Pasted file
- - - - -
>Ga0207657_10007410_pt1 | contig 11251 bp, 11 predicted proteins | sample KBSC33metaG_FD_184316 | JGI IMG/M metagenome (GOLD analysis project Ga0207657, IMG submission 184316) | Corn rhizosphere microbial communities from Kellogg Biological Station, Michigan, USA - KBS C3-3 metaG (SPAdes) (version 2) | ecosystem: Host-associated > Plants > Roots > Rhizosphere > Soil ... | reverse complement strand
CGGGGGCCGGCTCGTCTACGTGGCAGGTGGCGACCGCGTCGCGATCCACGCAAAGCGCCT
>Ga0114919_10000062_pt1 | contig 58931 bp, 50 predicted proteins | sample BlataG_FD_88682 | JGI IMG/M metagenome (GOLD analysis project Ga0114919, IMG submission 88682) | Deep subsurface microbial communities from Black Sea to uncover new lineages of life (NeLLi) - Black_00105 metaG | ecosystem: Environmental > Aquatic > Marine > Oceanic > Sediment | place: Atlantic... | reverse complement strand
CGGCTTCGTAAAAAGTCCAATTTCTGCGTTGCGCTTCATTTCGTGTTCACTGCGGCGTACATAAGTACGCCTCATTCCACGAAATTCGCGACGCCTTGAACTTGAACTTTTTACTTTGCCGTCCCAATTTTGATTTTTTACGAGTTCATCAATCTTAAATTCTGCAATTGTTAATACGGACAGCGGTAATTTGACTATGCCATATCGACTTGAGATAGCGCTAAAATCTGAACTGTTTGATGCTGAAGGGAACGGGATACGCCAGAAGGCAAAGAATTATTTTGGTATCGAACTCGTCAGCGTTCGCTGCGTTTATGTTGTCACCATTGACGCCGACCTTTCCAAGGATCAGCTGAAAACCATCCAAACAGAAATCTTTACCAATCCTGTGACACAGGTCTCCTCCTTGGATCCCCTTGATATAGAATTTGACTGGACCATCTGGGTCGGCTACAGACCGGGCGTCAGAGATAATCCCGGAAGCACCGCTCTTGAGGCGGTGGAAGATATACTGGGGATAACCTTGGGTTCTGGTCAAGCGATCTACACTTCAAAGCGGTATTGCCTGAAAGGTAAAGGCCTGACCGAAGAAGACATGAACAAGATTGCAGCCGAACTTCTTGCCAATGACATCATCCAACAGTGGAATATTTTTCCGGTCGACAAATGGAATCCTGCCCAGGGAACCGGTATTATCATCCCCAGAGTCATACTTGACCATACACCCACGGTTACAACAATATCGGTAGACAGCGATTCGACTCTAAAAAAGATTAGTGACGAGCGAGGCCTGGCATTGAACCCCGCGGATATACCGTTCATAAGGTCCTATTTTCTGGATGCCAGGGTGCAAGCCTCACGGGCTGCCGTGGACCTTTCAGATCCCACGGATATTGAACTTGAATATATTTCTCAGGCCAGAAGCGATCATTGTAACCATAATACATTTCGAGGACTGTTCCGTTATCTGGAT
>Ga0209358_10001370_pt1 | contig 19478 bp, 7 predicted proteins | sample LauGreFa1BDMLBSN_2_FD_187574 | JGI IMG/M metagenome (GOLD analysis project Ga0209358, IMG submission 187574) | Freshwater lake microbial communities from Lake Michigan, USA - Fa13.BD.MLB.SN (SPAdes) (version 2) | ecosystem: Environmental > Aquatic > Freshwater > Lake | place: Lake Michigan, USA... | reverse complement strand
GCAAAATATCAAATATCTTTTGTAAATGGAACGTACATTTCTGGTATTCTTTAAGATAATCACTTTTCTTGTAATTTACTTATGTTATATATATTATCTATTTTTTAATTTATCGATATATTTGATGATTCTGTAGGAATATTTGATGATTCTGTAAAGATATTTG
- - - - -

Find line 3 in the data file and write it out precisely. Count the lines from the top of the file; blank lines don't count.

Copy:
>Ga0114919_10000062_pt1 | contig 58931 bp, 50 predicted proteins | sample BlataG_FD_88682 | JGI IMG/M metagenome (GOLD analysis project Ga0114919, IMG submission 88682) | Deep subsurface microbial communities from Black Sea to uncover new lineages of life (NeLLi) - Black_00105 metaG | ecosystem: Environmental > Aquatic > Marine > Oceanic > Sediment | place: Atlantic... | reverse complement strand